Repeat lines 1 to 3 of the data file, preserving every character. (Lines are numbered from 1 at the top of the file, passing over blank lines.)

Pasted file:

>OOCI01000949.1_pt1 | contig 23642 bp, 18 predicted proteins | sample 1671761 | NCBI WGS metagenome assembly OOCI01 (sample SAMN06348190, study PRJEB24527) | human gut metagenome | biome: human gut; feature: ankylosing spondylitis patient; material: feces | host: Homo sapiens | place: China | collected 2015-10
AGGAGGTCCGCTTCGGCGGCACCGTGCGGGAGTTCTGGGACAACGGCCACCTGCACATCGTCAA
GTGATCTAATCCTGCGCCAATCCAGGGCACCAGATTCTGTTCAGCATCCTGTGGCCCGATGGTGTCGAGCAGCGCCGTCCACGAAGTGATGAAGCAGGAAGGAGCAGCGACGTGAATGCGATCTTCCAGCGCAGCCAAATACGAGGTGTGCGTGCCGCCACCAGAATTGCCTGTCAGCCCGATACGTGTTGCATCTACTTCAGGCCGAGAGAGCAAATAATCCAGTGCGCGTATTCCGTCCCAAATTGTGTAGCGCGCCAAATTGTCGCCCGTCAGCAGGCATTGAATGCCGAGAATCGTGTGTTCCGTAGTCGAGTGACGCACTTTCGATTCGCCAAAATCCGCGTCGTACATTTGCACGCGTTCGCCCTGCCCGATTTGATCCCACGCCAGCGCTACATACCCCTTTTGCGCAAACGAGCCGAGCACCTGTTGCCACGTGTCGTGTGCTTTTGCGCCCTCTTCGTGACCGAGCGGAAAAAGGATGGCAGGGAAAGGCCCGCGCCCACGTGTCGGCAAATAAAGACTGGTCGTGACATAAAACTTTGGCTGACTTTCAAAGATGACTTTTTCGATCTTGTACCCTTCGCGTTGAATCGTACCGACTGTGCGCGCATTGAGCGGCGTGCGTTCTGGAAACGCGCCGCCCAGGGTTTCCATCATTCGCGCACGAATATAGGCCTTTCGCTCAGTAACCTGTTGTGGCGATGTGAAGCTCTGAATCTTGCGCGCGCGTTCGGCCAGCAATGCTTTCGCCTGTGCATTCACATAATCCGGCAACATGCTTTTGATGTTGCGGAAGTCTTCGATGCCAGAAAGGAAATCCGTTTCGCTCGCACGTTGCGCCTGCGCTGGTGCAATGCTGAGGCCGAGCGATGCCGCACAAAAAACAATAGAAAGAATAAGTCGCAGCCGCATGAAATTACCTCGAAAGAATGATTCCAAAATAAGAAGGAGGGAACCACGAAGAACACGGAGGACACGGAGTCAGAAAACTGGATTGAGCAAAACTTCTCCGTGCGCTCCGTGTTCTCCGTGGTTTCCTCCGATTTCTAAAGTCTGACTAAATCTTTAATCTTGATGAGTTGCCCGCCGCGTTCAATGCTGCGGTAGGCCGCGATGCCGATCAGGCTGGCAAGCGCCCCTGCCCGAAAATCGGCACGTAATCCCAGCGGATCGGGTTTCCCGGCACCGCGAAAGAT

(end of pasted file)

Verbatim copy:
>OOCI01000949.1_pt1 | contig 23642 bp, 18 predicted proteins | sample 1671761 | NCBI WGS metagenome assembly OOCI01 (sample SAMN06348190, study PRJEB24527) | human gut metagenome | biome: human gut; feature: ankylosing spondylitis patient; material: feces | host: Homo sapiens | place: China | collected 2015-10
AGGAGGTCCGCTTCGGCGGCACCGTGCGGGAGTTCTGGGACAACGGCCACCTGCACATCGTCAA
GTGATCTAATCCTGCGCCAATCCAGGGCACCAGATTCTGTTCAGCATCCTGTGGCCCGATGGTGTCGAGCAGCGCCGTCCACGAAGTGATGAAGCAGGAAGGAGCAGCGACGTGAATGCGATCTTCCAGCGCAGCCAAATACGAGGTGTGCGTGCCGCCACCAGAATTGCCTGTCAGCCCGATACGTGTTGCATCTACTTCAGGCCGAGAGAGCAAATAATCCAGTGCGCGTATTCCGTCCCAAATTGTGTAGCGCGCCAAATTGTCGCCCGTCAGCAGGCATTGAATGCCGAGAATCGTGTGTTCCGTAGTCGAGTGACGCACTTTCGATTCGCCAAAATCCGCGTCGTACATTTGCACGCGTTCGCCCTGCCCGATTTGATCCCACGCCAGCGCTACATACCCCTTTTGCGCAAACGAGCCGAGCACCTGTTGCCACGTGTCGTGTGCTTTTGCGCCCTCTTCGTGACCGAGCGGAAAAAGGATGGCAGGGAAAGGCCCGCGCCCACGTGTCGGCAAATAAAGACTGGTCGTGACATAAAACTTTGGCTGACTTTCAAAGATGACTTTTTCGATCTTGTACCCTTCGCGTTGAATCGTACCGACTGTGCGCGCATTGAGCGGCGTGCGTTCTGGAAACGCGCCGCCCAGGGTTTCCATCATTCGCGCACGAATATAGGCCTTTCGCTCAGTAACCTGTTGTGGCGATGTGAAGCTCTGAATCTTGCGCGCGCGTTCGGCCAGCAATGCTTTCGCCTGTGCATTCACATAATCCGGCAACATGCTTTTGATGTTGCGGAAGTCTTCGATGCCAGAAAGGAAATCCGTTTCGCTCGCACGTTGCGCCTGCGCTGGTGCAATGCTGAGGCCGAGCGATGCCGCACAAAAAACAATAGAAAGAATAAGTCGCAGCCGCATGAAATTACCTCGAAAGAATGATTCCAAAATAAGAAGGAGGGAACCACGAAGAACACGGAGGACACGGAGTCAGAAAACTGGATTGAGCAAAACTTCTCCGTGCGCTCCGTGTTCTCCGTGGTTTCCTCCGATTTCTAAAGTCTGACTAAATCTTTAATCTTGATGAGTTGCCCGCCGCGTTCAATGCTGCGGTAGGCCGCGATGCCGATCAGGCTGGCAAGCGCCCCTGCCCGAAAATCGGCACGTAATCCCAGCGGATCGGGTTTCCCGGCACCGCGAAAGAT